Something I learned today

Driving over the mountain pass in a blizzard is contra-indicated. Go the long, boring way round via the motorway.

There is a reason they dug those tunnels under the mountains.

10 thoughts on “Something I learned today”

  1. Oh go on – you are going to have to explain what you were trying to do going over a mountain pass in winter…

    Tim [email protected] Well, I needed to go from Usti Nad Labem, in Czech, to Freiberg in German. Inbetween are the Ore Mountains (Erzgebirge, Krusny Hory). There’s several routes over the mountains. I knew enough not to take one of the little roads, the old mule tracks that have been paved over the years. So I took the main one. Up past Cinovec (“place of tin”) and Zinnwald (“tin forest”) and Altenberg (“high town”….you get the sorts of names around here?) and that was still…..interesting.

    Coming back I went up to Dresden and down the motorway. Which has tunnels that go under the mountains.

  2. Me too Tim.
    Got stuck, deflated the tyres a bit, got out. Drove to gas station to reflate tyres when close to motorway. No bloody 2 euro coin!

    When can we leave the EU? They even F U the weather!

  3. I must admit that sometimes it can be fun.

    We took one of our colleagues from Hong Kong who was visiting us in Geneva on a road trip from Geneva through Gstaad to Interlaken.

    Driving around the snowy mountain roads surrounded by 20 feet of cleared snow on either side and watch the external temperature gradually drop to -12 Celsius was an amusing experience.

    We got out at a pass in the middle of the mountains for him to experience the full cold, he was enjoying it right up to the point where I got him with a snowball right down the back of the neck.

    Strangely, he took to skiing like a duck to water…

  4. All I can say is: snow tyres.

    The single greatest invention for winter driving. I drive regularly in snow and haven’t used chains for over 10 years.

    You get to enjoy the scenery.

  5. Ah yes, mountains and snow. We get a lot of both in Japan. 70% of Japan is mountains, and in my town we get an average of about 12 metres (>16 metres last winter) of snow, measured as daily snowfall.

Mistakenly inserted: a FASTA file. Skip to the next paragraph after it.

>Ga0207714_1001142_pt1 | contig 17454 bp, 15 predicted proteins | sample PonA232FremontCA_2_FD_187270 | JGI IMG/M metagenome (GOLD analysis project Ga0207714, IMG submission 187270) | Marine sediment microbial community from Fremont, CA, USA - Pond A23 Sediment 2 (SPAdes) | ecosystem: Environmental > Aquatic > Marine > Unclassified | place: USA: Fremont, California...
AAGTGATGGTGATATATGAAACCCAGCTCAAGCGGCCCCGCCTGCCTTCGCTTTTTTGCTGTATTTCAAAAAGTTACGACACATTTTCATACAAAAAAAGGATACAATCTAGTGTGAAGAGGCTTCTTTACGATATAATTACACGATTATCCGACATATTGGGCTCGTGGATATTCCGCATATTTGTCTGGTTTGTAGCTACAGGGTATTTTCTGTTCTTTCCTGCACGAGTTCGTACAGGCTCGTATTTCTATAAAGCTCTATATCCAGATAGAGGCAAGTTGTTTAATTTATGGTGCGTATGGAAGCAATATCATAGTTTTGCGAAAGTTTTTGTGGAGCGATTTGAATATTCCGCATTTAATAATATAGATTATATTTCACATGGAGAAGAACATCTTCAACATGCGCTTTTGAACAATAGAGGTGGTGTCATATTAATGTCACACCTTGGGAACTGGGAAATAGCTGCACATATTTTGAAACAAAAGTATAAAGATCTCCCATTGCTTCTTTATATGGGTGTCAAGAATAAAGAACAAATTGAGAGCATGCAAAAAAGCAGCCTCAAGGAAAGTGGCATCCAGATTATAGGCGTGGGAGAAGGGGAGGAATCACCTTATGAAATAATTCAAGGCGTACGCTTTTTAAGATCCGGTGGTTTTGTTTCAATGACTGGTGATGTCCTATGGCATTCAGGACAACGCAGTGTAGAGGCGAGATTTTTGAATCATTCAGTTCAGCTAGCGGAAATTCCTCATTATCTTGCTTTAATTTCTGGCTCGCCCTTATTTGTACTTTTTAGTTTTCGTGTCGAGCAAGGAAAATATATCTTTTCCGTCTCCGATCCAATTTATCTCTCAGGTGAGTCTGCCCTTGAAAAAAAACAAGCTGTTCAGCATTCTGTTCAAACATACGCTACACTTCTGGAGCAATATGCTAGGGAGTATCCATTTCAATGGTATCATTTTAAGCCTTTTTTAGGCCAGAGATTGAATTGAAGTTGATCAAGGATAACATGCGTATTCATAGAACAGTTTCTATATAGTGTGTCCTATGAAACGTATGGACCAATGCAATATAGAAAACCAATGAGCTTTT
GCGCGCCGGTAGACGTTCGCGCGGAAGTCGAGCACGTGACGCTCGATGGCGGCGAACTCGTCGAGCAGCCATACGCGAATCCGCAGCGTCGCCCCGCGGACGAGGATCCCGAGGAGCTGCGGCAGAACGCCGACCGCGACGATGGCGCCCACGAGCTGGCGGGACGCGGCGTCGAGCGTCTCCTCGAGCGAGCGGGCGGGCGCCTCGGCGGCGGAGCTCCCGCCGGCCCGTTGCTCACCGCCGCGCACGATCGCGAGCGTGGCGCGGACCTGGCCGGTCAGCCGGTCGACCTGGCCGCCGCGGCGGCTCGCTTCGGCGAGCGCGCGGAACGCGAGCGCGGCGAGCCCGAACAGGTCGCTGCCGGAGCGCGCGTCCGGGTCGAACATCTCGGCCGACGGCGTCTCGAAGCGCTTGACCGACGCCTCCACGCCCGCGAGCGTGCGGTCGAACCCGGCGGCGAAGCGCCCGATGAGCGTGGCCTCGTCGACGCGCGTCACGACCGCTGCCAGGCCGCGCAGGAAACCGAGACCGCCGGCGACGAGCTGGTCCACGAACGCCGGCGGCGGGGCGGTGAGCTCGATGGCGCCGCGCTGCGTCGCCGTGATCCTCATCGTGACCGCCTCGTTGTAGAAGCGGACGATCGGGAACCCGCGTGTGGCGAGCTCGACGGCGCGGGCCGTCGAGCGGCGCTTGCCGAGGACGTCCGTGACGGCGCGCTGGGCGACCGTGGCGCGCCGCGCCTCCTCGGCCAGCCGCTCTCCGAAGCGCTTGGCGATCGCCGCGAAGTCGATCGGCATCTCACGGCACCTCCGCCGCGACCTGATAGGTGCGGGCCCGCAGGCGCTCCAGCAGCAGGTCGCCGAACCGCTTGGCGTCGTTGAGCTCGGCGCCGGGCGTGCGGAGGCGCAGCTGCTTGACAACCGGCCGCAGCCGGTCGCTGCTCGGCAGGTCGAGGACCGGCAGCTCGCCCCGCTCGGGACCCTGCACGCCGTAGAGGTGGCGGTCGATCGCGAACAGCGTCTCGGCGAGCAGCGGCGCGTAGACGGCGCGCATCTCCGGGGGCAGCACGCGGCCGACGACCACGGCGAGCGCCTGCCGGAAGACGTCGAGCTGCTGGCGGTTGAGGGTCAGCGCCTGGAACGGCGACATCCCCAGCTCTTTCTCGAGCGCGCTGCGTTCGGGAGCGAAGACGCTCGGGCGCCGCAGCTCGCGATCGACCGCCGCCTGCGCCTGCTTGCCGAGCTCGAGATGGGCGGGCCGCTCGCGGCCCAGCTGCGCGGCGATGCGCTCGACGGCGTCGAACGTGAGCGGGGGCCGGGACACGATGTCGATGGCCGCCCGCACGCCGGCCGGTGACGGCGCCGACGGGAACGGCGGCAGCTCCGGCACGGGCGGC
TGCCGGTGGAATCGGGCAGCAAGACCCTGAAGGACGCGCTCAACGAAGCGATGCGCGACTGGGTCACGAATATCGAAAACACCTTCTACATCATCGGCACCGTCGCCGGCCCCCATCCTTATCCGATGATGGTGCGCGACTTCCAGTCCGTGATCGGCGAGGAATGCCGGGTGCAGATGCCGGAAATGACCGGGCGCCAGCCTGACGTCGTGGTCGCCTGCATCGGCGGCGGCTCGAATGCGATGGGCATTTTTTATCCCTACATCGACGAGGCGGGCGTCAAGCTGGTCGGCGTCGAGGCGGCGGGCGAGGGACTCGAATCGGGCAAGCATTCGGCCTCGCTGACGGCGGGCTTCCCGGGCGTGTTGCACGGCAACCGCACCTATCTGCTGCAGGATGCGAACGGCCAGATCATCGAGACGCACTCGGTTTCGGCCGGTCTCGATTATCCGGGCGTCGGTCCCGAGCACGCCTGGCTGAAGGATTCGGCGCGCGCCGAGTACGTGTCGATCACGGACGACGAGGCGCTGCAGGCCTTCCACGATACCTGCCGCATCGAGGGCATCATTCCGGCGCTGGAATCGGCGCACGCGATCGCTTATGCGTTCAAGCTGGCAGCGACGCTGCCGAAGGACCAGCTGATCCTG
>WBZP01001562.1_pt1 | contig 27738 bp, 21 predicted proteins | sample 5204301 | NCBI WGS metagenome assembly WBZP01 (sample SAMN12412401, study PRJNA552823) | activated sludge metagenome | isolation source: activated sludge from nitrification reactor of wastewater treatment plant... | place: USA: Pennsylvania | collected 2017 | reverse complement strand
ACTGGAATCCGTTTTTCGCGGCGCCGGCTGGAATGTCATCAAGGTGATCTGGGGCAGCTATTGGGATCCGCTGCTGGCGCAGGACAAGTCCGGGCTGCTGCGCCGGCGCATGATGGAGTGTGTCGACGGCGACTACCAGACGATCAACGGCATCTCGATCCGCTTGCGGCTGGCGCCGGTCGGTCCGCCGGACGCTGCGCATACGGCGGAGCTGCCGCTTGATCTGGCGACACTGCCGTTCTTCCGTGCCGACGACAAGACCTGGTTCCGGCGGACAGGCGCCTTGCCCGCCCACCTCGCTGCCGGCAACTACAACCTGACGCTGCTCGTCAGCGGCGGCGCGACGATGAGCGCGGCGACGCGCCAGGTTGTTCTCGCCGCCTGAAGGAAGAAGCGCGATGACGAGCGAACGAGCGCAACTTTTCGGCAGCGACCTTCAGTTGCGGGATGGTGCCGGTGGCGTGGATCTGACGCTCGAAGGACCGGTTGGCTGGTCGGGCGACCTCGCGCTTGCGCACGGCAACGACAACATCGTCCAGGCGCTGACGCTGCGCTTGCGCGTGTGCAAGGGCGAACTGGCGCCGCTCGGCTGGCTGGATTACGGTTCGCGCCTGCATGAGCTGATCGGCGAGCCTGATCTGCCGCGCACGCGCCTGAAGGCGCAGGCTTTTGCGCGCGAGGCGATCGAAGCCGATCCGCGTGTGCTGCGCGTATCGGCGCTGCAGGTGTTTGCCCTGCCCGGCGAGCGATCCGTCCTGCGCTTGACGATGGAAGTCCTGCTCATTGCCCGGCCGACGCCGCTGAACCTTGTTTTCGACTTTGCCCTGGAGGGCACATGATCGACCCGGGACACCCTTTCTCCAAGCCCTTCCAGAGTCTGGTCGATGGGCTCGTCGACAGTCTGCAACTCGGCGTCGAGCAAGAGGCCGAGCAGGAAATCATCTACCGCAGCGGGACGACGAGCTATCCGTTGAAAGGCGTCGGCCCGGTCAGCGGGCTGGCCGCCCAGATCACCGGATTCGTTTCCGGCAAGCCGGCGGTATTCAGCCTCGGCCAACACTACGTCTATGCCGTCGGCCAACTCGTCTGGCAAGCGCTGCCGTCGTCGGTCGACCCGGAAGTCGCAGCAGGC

Driving on expressways here, you get to go through a lot of tunnels. In daylight and normal weather, they can be a bit intimidating. Tunnel after tunnel, km after km. In winter and bad weather, they are havens of clear visibility and non-frozen surface.

    Bilbaoboy is spot-on re: winter tyres. They give amazing traction in all winter conditions. They aren’t just for snow. They work on ice and cold wet roads too. Last month the Torygraph motoring ran a test on Porsche’s icy road simulator. Snow tyres gave a 50% improvement in braking distance vs. normal tyres. I know that’s about right. It’s a hell of a margin in conditions where you are consistently close to the limit.

  6. That’s topical – having just arrived in the Arlberg from the UK.

    “Snow tyres gave a 50% improvement in braking distance vs. normal tyres. I know that’s about right.”

    That sounds quite conservative. Ie, the point for me is that you can get stuck far more easily without them. Summer tyres on steepish ascents in the Alps during thick snow and it used to be an automatic stop for chains.

    Winter tyres are increasingly (almost) a legal requirement (Germany and many eastern Alpine areas) during the winter months.

    Tunnels – Any opportunity!

  7. Just arrived back from the Apennines around Grand Sasso, Winter tyres or chains are not compulsory BUT if you get into trouble without them you are for the high jump!

  8. Sorry, am I missing something here? The massed brains of UKIP seem to agree that (a) there’s more chance of snow in mountains than elsewhere (b) roads with a slope are more slippery when covered in snow than flat roads, (c) tyres designed to cope with snow might cope better with snow than those not designed for snow.

    Wow. Really?

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